Akiko teaches workshops around the world and is happy to share her knowledge and expertise with a growing number of devotees. I’ve never met Akiko myself. When she was in Australia last year conducting workshops in Brisbane, I hadn’t yet discovered my love for Kantha. But I would love to meet this Master of the art someday soon, and if she ever comes to Western Australia, I’ll definitely sign up for one of her workshops.

My own embroidery technique is what I myself have termed “Kantha-Boro”. It uses scraps of fabric, in line with the Boro ethic of reusing/recycling/no waste, or “Mottainai“. Some of my pieces are patchworked in the Western sense, but most are more accurately described as simply appliqued over using running stitch, without being sewn onto the backing fabric beforehand. This is the technique Akiko Ike uses.

Maybe someday I’ll be famous, like Akiko Ike! 

Anyway, I couldn’t find a website dedicated to her, but I did find Akiko Ike’s Facebook profile. Within this are 2 blogs showcasing her work…but they are both in Japanese, and I don’t know how to read Japanese 😕.

I’ve created a Pinterest board dedicated to Akiko Ike, called “Akiko Ike – Chiku Chiku“. Chiku chiku is an onomatopoeic word coined by Akiko herself, which emulates the sound made by the yarn she uses going in and out of the cloth. You will notice that her stitches are bold and huge, and she uses thick yarn to sew her stitches. (I myself use crochet or embroidery thread, and a darning needle).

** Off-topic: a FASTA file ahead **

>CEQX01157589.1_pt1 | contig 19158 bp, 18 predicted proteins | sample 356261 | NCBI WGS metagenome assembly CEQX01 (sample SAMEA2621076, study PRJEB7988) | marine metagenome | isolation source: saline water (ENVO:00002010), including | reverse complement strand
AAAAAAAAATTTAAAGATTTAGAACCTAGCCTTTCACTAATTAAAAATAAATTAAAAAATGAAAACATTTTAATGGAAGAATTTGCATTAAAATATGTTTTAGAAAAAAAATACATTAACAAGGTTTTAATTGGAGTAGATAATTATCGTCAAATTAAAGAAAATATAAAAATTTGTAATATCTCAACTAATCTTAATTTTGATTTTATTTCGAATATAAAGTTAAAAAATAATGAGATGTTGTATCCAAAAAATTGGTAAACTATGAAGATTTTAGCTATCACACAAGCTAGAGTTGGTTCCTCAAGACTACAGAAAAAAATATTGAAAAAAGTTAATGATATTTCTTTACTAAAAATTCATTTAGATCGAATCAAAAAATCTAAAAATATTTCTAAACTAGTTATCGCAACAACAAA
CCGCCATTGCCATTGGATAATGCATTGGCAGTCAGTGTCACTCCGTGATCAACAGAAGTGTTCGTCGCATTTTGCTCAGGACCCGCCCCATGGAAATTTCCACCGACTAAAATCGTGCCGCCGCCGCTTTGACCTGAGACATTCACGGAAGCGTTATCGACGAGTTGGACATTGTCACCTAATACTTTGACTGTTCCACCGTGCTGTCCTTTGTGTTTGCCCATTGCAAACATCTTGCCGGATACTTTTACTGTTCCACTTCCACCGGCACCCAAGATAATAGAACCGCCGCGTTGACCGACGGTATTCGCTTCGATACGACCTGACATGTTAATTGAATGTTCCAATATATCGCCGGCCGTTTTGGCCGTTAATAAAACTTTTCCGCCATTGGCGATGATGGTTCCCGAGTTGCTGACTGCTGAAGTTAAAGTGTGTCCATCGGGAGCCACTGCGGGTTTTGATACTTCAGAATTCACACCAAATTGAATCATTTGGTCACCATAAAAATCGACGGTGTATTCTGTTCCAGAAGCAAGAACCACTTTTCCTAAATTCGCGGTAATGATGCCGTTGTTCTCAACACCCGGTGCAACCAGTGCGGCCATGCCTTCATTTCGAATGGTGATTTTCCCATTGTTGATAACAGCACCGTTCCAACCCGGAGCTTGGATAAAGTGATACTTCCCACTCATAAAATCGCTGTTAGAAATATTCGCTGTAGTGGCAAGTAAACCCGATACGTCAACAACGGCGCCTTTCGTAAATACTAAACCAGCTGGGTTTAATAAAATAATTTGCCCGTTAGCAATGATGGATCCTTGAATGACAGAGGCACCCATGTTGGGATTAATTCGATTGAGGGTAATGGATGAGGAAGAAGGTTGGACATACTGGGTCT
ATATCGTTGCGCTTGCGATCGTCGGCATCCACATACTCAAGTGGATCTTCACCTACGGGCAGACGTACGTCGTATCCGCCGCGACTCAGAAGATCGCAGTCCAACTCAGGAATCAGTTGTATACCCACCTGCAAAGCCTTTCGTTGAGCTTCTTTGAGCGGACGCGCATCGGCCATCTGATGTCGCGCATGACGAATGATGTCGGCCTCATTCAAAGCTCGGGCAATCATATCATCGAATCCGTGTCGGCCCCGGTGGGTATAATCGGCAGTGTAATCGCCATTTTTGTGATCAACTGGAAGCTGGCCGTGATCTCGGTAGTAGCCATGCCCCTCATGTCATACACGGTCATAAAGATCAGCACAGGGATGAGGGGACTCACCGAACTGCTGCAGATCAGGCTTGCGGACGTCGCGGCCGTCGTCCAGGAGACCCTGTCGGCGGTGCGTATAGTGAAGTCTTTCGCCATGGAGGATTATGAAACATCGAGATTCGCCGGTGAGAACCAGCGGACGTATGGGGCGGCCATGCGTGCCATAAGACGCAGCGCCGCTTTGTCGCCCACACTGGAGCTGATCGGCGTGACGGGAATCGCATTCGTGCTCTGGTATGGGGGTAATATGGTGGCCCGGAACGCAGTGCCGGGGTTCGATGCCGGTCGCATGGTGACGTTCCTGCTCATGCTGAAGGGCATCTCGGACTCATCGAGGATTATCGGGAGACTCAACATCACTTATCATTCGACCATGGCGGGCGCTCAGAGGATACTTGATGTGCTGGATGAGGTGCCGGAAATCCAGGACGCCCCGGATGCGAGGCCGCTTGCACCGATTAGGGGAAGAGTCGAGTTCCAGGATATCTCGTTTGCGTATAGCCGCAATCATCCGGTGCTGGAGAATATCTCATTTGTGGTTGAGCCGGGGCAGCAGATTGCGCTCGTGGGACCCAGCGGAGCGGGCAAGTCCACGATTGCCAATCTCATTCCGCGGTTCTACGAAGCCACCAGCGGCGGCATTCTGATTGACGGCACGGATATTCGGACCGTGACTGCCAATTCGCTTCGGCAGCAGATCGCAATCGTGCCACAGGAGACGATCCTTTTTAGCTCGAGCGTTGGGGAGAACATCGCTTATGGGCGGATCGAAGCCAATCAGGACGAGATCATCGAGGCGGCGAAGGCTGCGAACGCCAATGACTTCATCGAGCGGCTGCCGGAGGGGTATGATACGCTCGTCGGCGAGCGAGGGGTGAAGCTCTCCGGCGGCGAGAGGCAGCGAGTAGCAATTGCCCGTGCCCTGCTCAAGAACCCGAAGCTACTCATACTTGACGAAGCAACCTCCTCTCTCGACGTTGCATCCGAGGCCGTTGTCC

Here are just a few examples of Akiko Ike’s Chiku chiku work, taken from Pinterest:

 

Kantha + Patchwork Quilt Project

Here’s the result of my latest sewing efforts. I’d found someone’s unfinished patchwork project in one of my local thrift stores. It was basically just some square patches sewn together, without a backing. I liked the uneven, slightly wonky, amateurish feel to the piece and knew I could do something with it. At just $5, it was a real steal. Don’t look a gift horse in the mouth, right?

Inspired by my fascination with Indian Kantha quilts, which are fashioned out of layers of vintage sari cloths sewn together using simple running stitches, I decided to try my hand at making my own Kantha + Patchwork quilt. 

I had amongst my fabric stash a Queen-sized duvet cover in a lovely blue stripe, which would work perfectly with the patchwork piece.

First, I lay the duvet cover right side down on my bedroom rug. (This unassuming rug, a recent purchase, is around 6 x 8 feet and has become my workfloor for my bigger sewing projects, as well as providing a handy template for sizing quilts). 

Next, I lay the patchwork piece right side up, on top of the duvet cover. The duvet cover is larger than the patchwork piece. After making sure all the sides were equally balanced, I trimmed, folded and pinned the excess duvet cover fabric over the patchwork piece.

The laying out and pinning took a long time to get right. 

Next, I took the pinned piece to my sewing machine and sewed along all the edges, to secure both pieces together. Then I pinned the patchwork piece to the duvet cover at regular intervals, to prevent it slipping out of place when Kantha stitching.

The reason I chose the striped duvet cover as the backing for this project was so I’d have a handy guide to sew the running stitches along.